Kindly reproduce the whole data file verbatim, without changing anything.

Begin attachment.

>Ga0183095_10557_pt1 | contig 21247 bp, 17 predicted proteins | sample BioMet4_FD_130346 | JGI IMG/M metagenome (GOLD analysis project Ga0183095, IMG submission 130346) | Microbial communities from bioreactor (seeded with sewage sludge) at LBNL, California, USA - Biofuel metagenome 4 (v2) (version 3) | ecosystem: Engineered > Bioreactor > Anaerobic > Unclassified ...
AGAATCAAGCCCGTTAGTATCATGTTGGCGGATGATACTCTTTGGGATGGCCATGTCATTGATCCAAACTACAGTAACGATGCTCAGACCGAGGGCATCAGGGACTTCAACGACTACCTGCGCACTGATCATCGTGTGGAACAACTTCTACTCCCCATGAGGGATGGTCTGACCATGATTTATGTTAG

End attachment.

>Ga0183095_10557_pt1 | contig 21247 bp, 17 predicted proteins | sample BioMet4_FD_130346 | JGI IMG/M metagenome (GOLD analysis project Ga0183095, IMG submission 130346) | Microbial communities from bioreactor (seeded with sewage sludge) at LBNL, California, USA - Biofuel metagenome 4 (v2) (version 3) | ecosystem: Engineered > Bioreactor > Anaerobic > Unclassified ...
AGAATCAAGCCCGTTAGTATCATGTTGGCGGATGATACTCTTTGGGATGGCCATGTCATTGATCCAAACTACAGTAACGATGCTCAGACCGAGGGCATCAGGGACTTCAACGACTACCTGCGCACTGATCATCGTGTGGAACAACTTCTACTCCCCATGAGGGATGGTCTGACCATGATTTATGTTAG